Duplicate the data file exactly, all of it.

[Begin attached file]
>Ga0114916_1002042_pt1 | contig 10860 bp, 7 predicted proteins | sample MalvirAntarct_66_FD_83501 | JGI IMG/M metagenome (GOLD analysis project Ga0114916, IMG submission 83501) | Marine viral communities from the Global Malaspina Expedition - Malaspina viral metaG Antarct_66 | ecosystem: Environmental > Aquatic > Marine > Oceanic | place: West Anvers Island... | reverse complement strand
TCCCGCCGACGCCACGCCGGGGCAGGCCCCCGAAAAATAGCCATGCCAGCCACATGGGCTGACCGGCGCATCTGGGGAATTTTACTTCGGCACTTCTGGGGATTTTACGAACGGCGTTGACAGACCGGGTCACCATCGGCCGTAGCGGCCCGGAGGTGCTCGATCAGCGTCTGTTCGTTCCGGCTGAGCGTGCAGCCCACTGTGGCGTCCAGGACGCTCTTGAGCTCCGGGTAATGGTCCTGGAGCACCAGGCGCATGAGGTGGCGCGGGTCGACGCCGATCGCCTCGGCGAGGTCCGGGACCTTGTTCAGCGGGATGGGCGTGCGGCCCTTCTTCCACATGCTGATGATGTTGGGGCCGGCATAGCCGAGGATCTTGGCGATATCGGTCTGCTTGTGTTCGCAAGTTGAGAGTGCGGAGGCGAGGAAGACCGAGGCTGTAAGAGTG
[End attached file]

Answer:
>Ga0114916_1002042_pt1 | contig 10860 bp, 7 predicted proteins | sample MalvirAntarct_66_FD_83501 | JGI IMG/M metagenome (GOLD analysis project Ga0114916, IMG submission 83501) | Marine viral communities from the Global Malaspina Expedition - Malaspina viral metaG Antarct_66 | ecosystem: Environmental > Aquatic > Marine > Oceanic | place: West Anvers Island... | reverse complement strand
TCCCGCCGACGCCACGCCGGGGCAGGCCCCCGAAAAATAGCCATGCCAGCCACATGGGCTGACCGGCGCATCTGGGGAATTTTACTTCGGCACTTCTGGGGATTTTACGAACGGCGTTGACAGACCGGGTCACCATCGGCCGTAGCGGCCCGGAGGTGCTCGATCAGCGTCTGTTCGTTCCGGCTGAGCGTGCAGCCCACTGTGGCGTCCAGGACGCTCTTGAGCTCCGGGTAATGGTCCTGGAGCACCAGGCGCATGAGGTGGCGCGGGTCGACGCCGATCGCCTCGGCGAGGTCCGGGACCTTGTTCAGCGGGATGGGCGTGCGGCCCTTCTTCCACATGCTGATGATGTTGGGGCCGGCATAGCCGAGGATCTTGGCGATATCGGTCTGCTTGTGTTCGCAAGTTGAGAGTGCGGAGGCGAGGAAGACCGAGGCTGTAAGAGTG